Likewise, we deny Thompson's twenty-third habeas claim, in which he asserts that appellate counsel was ineffective for failing to raise this issue, and his twenty-fifth habeas claim, in which Thompson argues that appellate counsel was ineffective for failing to assert that the applicability of the aggravating circumstances were overbroadly argued by the prosecutor and that appellate counsel was ineffective for failing to raise this issue on direct appeal. Appellate counsel's performance is not deficient for failing to raise an issue on appeal that was not properly preserved. See Lopez, 634 So.2d at 1059. Further, appellate counsel challenged the applicability of the CCP aggravator on direct appeal and this Court agreed that the evidence did not support this aggravator but “the improper use of the ‘cold, calculated and premeditated’ aggravating factor was harmless error under the circumstances of this case.” Thompson, 619 So.2d at 266. Even if we considered appellate counsel's performance to be deficient for failing to specifically argue that the jury instructions for the CCP aggravating circumstance were overbroad, we find that Thompson was not prejudiced by this omission because we found the consideration of the CCP aggravating circumstance to be harmless error on direct appeal.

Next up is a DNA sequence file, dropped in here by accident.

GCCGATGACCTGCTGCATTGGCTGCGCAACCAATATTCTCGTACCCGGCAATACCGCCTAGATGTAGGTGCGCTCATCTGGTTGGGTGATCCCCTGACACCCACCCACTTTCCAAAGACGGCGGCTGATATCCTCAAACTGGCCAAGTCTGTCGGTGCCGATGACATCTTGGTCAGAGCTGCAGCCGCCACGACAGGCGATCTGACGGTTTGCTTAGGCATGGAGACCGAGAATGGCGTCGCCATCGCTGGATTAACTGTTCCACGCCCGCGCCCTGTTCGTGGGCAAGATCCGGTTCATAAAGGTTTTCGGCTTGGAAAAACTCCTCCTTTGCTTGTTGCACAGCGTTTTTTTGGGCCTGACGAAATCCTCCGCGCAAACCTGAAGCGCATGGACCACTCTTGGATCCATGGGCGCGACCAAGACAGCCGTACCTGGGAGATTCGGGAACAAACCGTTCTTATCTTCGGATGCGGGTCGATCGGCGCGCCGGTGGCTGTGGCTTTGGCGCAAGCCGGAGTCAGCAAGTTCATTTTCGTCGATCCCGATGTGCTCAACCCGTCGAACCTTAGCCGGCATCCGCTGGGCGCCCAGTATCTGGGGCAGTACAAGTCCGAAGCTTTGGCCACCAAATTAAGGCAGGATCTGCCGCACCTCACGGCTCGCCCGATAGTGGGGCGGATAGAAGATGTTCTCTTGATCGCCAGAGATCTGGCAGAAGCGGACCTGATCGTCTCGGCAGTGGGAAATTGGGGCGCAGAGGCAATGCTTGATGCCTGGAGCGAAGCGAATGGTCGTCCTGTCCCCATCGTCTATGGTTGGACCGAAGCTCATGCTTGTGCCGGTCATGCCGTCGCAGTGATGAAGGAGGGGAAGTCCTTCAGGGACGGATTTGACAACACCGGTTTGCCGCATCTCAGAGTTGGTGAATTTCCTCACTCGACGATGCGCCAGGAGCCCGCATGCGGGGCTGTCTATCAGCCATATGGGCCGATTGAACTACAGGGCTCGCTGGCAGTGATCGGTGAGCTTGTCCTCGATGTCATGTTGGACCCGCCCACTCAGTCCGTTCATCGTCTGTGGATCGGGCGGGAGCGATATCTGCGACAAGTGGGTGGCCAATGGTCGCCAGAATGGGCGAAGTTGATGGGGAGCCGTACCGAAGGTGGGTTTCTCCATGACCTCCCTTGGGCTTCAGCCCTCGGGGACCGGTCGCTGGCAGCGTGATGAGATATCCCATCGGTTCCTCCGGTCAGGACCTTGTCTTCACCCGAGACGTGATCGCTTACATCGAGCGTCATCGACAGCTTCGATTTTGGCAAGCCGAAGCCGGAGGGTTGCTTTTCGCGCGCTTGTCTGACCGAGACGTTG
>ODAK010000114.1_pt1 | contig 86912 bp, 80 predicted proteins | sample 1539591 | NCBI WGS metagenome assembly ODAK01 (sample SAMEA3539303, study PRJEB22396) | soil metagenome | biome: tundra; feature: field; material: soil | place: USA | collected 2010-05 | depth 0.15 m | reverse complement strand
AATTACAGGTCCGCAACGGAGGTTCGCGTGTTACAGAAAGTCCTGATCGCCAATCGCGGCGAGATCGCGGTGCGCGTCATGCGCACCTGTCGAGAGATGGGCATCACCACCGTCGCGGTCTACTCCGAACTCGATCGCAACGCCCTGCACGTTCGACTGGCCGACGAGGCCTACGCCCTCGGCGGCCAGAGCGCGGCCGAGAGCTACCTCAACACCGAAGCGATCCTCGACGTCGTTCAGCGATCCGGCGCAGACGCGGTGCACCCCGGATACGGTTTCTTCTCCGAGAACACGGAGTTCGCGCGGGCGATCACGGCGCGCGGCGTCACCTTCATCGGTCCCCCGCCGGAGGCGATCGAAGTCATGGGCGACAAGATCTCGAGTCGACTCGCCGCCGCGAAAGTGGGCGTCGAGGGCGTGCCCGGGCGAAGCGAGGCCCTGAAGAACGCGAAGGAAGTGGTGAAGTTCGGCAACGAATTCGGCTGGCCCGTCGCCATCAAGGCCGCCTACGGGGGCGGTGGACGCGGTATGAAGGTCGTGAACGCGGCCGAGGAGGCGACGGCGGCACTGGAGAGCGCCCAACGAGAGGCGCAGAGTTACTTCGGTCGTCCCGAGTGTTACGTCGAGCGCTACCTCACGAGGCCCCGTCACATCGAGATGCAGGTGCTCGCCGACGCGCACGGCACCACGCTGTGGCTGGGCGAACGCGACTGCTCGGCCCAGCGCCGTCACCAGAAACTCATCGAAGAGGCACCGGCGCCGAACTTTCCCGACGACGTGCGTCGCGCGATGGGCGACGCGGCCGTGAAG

Without further elaboration, we affirm the denial of the remainder of Thompson's 3.850 claims 12 and deny the remainder of his habeas claims.13 For the reasons expressed in this opinion, we affirm the trial court's order denying postconviction relief and we deny the petition for habeas corpus.
It is so ordered.